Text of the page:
I have a Kindle which is great for travelling, or if you need to get hold of a book straight away, but at the minute is in a corner gathering dust. I don’t see the appeal of yet another screen full of data. I buy my books from Waterstones…the closest I’ll get to the feel of a traditional bookshop.
 
How do you find out about new titles in this genre?

I rely on word of mouth from friends and family to recommend books for me. I find they have a much wider range in taste than me. If it were left solely up to me, I would stay in my comfort zone and just read authors similar to ones I already read. For that reason only, I am part way through a Stephen King book that you recommended to me. I wouldn’t have ever considered reading it otherwise. Likewise for the odd Dan Brown book, and books such as the Curious Incident of the Dog in the Nighttime. Genius works that I would otherwise miss out on.

 

What are you reading at the moment/looking to read next?

My next aim to find a good title, and buy it in French, Spanish and Italian. Reading books in foreign languages are a lot like study for the first few books you read, and can take a long time. But my long-term aim is to be able to read them for leisure just like any book I would read in English. A brilliant way to combine my two favourite hobbies.
Me and my literary sisters.

Me and my literary sisters.

The Humans by Matt Haig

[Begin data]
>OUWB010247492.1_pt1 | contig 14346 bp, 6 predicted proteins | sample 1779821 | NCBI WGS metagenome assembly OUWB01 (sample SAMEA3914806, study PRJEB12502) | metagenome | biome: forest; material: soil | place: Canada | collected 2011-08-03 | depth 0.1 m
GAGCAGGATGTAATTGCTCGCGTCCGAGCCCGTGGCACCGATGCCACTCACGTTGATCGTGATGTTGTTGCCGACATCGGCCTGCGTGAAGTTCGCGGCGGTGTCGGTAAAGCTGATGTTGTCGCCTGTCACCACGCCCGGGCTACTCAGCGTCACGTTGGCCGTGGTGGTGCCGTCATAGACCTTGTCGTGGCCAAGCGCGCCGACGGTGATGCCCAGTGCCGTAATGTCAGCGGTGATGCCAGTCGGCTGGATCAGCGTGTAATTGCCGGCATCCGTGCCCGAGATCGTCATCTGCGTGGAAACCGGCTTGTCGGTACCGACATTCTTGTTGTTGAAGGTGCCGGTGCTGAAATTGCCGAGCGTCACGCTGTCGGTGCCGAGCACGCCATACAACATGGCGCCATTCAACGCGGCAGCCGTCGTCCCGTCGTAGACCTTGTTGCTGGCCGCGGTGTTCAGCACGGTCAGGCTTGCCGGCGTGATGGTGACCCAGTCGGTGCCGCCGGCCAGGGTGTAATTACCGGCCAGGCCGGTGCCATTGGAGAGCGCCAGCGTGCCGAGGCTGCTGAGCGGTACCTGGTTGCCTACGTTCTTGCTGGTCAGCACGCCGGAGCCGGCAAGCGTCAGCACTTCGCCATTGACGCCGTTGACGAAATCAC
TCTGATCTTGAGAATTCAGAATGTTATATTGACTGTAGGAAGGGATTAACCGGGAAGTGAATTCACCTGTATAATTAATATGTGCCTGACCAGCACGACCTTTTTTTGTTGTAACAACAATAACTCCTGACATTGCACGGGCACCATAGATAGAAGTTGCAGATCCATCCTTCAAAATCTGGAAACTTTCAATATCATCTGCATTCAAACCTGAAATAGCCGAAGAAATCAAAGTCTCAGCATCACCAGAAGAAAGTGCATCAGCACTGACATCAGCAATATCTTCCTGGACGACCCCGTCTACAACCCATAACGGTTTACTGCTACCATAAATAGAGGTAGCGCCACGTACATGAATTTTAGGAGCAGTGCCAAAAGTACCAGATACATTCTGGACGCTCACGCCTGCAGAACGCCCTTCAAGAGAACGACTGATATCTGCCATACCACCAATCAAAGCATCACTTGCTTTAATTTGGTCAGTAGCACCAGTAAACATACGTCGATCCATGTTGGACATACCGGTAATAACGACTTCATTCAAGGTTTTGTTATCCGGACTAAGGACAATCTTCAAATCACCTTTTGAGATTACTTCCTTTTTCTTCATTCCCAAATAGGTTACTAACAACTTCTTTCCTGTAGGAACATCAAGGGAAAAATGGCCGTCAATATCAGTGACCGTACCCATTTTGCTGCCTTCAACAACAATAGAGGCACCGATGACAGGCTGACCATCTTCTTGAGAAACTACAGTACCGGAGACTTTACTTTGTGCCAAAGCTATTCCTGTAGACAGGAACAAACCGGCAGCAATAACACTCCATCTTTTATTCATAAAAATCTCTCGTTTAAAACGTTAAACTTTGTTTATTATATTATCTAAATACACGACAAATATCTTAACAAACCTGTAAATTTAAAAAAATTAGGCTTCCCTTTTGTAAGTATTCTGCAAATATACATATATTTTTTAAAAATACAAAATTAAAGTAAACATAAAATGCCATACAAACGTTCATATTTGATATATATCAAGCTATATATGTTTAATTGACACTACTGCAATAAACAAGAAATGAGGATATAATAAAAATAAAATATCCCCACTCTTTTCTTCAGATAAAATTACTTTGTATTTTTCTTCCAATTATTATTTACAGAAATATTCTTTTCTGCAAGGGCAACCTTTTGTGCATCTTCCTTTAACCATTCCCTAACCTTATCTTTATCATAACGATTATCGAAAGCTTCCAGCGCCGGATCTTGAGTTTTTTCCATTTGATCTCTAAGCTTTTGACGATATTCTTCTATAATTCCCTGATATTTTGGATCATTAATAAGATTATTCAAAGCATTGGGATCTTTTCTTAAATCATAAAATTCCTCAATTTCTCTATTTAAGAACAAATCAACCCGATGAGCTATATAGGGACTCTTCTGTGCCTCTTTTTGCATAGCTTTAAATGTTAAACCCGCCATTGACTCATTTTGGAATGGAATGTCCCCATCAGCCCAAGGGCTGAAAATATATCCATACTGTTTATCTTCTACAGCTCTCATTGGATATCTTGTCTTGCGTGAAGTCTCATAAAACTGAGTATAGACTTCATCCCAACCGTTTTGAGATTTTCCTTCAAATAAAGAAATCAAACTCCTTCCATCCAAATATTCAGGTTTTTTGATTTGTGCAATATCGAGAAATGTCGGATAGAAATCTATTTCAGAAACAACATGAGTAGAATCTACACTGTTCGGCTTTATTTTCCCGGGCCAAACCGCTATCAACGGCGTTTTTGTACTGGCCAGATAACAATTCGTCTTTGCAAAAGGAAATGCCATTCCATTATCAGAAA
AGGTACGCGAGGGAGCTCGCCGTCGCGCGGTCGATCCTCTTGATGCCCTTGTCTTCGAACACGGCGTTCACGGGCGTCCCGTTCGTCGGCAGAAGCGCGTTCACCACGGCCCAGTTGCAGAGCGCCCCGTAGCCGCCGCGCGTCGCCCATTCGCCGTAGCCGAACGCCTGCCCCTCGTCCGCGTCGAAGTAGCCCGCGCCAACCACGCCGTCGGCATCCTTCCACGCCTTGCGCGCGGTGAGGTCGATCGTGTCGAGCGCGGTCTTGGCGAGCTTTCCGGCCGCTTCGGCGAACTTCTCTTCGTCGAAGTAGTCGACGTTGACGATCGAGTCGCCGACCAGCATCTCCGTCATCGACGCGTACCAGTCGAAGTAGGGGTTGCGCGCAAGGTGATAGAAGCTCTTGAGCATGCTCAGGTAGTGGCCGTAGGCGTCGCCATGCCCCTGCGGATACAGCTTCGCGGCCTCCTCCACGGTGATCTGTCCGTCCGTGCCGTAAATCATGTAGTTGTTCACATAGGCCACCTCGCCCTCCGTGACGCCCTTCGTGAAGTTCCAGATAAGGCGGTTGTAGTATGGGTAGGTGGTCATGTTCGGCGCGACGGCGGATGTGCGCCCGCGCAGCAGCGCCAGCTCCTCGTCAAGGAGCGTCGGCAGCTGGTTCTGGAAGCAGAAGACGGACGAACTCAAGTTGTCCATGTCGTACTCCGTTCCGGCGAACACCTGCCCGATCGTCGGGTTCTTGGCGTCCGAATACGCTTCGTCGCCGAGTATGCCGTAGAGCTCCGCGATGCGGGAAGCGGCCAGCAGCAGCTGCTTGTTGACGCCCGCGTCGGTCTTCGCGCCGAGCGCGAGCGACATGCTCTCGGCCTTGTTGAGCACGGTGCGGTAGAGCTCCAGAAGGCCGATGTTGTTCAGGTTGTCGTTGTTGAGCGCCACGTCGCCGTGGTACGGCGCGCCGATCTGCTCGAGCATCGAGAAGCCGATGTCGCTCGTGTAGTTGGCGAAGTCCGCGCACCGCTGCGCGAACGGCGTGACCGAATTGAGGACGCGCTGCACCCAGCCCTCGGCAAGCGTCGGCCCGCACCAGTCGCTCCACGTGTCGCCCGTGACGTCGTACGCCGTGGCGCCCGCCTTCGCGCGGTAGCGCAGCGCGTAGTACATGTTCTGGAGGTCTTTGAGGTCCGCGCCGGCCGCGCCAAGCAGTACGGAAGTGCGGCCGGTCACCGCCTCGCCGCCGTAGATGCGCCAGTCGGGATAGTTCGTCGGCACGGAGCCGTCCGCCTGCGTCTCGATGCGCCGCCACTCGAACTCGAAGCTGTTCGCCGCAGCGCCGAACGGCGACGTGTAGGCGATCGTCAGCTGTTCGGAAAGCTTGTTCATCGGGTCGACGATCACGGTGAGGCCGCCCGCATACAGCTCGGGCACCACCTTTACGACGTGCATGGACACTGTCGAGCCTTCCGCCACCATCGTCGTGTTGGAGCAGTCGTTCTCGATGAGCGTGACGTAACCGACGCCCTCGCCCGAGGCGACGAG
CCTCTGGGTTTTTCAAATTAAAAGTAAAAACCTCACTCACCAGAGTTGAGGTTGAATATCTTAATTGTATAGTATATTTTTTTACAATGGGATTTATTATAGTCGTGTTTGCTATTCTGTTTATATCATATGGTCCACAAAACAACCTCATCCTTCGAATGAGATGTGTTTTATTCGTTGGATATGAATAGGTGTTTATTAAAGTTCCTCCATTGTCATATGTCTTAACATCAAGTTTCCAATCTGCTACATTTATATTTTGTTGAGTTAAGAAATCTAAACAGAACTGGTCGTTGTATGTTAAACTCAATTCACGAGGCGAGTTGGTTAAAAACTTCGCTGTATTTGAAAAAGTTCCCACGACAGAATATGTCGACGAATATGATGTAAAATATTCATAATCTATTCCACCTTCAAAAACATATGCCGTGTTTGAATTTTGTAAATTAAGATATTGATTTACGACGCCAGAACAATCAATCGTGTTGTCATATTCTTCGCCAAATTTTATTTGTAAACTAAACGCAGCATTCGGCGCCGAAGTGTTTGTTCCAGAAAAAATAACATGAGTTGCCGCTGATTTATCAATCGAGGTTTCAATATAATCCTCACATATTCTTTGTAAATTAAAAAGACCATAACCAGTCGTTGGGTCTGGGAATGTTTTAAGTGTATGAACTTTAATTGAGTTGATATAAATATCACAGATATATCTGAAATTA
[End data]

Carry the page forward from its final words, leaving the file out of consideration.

I bought this book as a treat for myself on the way back from the London Book Fair in April. It’s a long wait and a long train ride for me to get home. What way is more perfect to pass the time than a bit of reading? I’ve heard a little rumour that Matt Haig might be coming to Hull for an event in the near future, so thought I’d give one of his titles a try in advance!

The Humans by Matt Haig. Already well used...

The Humans by Matt Haig. Already well used…

After an ‘incident’ one wet Friday night where he is found walking naked through the streets of Cambridge, Professor Andrew Martin is not feeling quite himself. Food sickens him. Clothes confuse him. Even his loving wife and teenage son are repulsive to him. He feels lost amongst a crazy alien species and hates everyone on the planet. Everyone, that is, except Newton, and he’s a dog.

Who is he really? And what could make someone change their mind about the human race?

The Humans is a hilarious and thoroughly philosophical examination of the human condition and the human way of life. I won’t be spoiling this for you when I reveal that Andrew Martin has been replaced with an alien, because you find this out in the first page. What this gives us is an outsider’s perspective on humans and all of their eccentricities. In a very amusing but also very clever way.

The alien, whose name you never find out, is on Earth attempting to hide a secret that Professor Andrew Martin had – a very valuable and, in the aliens’ eyes, very dangerous secret that must not be told or discovered. If it does, it will set the human race on a path to self-destruction.